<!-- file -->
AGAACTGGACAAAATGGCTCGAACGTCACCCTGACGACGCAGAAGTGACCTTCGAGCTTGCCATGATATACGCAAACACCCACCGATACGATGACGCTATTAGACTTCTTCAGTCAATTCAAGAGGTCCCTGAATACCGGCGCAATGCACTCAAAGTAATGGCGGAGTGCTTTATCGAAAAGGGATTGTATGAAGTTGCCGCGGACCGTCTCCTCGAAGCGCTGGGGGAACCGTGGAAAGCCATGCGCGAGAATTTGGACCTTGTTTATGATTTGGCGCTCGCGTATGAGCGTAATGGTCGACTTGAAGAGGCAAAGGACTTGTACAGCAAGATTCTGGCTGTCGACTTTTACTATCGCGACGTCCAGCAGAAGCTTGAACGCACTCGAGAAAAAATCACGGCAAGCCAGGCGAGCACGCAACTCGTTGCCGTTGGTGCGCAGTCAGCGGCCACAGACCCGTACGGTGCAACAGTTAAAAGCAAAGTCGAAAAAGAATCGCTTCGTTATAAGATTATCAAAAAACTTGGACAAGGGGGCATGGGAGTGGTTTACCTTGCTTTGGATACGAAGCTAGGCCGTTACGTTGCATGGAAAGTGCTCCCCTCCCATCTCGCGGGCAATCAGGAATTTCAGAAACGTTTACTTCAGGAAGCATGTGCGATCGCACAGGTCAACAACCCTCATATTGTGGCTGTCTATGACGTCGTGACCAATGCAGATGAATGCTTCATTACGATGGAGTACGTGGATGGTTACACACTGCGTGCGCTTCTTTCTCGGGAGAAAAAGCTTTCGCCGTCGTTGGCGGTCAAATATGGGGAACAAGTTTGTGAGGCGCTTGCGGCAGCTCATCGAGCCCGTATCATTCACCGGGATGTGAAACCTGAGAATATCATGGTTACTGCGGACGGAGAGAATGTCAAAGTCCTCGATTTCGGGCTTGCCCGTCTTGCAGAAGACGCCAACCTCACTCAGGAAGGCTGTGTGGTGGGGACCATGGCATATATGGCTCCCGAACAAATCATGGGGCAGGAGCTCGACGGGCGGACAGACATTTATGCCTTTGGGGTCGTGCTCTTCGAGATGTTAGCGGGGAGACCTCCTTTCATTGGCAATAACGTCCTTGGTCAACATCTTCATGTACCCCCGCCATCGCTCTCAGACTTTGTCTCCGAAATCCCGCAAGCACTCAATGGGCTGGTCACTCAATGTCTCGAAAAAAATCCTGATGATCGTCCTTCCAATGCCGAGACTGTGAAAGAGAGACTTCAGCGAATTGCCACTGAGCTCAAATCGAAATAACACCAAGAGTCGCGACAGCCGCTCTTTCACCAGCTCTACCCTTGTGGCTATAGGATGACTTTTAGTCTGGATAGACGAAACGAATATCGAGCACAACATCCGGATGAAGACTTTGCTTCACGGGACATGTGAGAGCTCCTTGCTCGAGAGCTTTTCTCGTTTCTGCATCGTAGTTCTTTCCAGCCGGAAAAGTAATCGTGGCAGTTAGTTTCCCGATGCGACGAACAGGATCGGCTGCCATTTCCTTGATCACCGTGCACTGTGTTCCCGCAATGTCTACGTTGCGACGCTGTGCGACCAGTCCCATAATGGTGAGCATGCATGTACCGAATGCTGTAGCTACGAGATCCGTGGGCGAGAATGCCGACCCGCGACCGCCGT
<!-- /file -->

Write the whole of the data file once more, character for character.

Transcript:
AGAACTGGACAAAATGGCTCGAACGTCACCCTGACGACGCAGAAGTGACCTTCGAGCTTGCCATGATATACGCAAACACCCACCGATACGATGACGCTATTAGACTTCTTCAGTCAATTCAAGAGGTCCCTGAATACCGGCGCAATGCACTCAAAGTAATGGCGGAGTGCTTTATCGAAAAGGGATTGTATGAAGTTGCCGCGGACCGTCTCCTCGAAGCGCTGGGGGAACCGTGGAAAGCCATGCGCGAGAATTTGGACCTTGTTTATGATTTGGCGCTCGCGTATGAGCGTAATGGTCGACTTGAAGAGGCAAAGGACTTGTACAGCAAGATTCTGGCTGTCGACTTTTACTATCGCGACGTCCAGCAGAAGCTTGAACGCACTCGAGAAAAAATCACGGCAAGCCAGGCGAGCACGCAACTCGTTGCCGTTGGTGCGCAGTCAGCGGCCACAGACCCGTACGGTGCAACAGTTAAAAGCAAAGTCGAAAAAGAATCGCTTCGTTATAAGATTATCAAAAAACTTGGACAAGGGGGCATGGGAGTGGTTTACCTTGCTTTGGATACGAAGCTAGGCCGTTACGTTGCATGGAAAGTGCTCCCCTCCCATCTCGCGGGCAATCAGGAATTTCAGAAACGTTTACTTCAGGAAGCATGTGCGATCGCACAGGTCAACAACCCTCATATTGTGGCTGTCTATGACGTCGTGACCAATGCAGATGAATGCTTCATTACGATGGAGTACGTGGATGGTTACACACTGCGTGCGCTTCTTTCTCGGGAGAAAAAGCTTTCGCCGTCGTTGGCGGTCAAATATGGGGAACAAGTTTGTGAGGCGCTTGCGGCAGCTCATCGAGCCCGTATCATTCACCGGGATGTGAAACCTGAGAATATCATGGTTACTGCGGACGGAGAGAATGTCAAAGTCCTCGATTTCGGGCTTGCCCGTCTTGCAGAAGACGCCAACCTCACTCAGGAAGGCTGTGTGGTGGGGACCATGGCATATATGGCTCCCGAACAAATCATGGGGCAGGAGCTCGACGGGCGGACAGACATTTATGCCTTTGGGGTCGTGCTCTTCGAGATGTTAGCGGGGAGACCTCCTTTCATTGGCAATAACGTCCTTGGTCAACATCTTCATGTACCCCCGCCATCGCTCTCAGACTTTGTCTCCGAAATCCCGCAAGCACTCAATGGGCTGGTCACTCAATGTCTCGAAAAAAATCCTGATGATCGTCCTTCCAATGCCGAGACTGTGAAAGAGAGACTTCAGCGAATTGCCACTGAGCTCAAATCGAAATAACACCAAGAGTCGCGACAGCCGCTCTTTCACCAGCTCTACCCTTGTGGCTATAGGATGACTTTTAGTCTGGATAGACGAAACGAATATCGAGCACAACATCCGGATGAAGACTTTGCTTCACGGGACATGTGAGAGCTCCTTGCTCGAGAGCTTTTCTCGTTTCTGCATCGTAGTTCTTTCCAGCCGGAAAAGTAATCGTGGCAGTTAGTTTCCCGATGCGACGAACAGGATCGGCTGCCATTTCCTTGATCACCGTGCACTGTGTTCCCGCAATGTCTACGTTGCGACGCTGTGCGACCAGTCCCATAATGGTGAGCATGCATGTACCGAATGCTGTAGCTACGAGATCCGTGGGCGAGAATGCCGACCCGCGACCGCCGT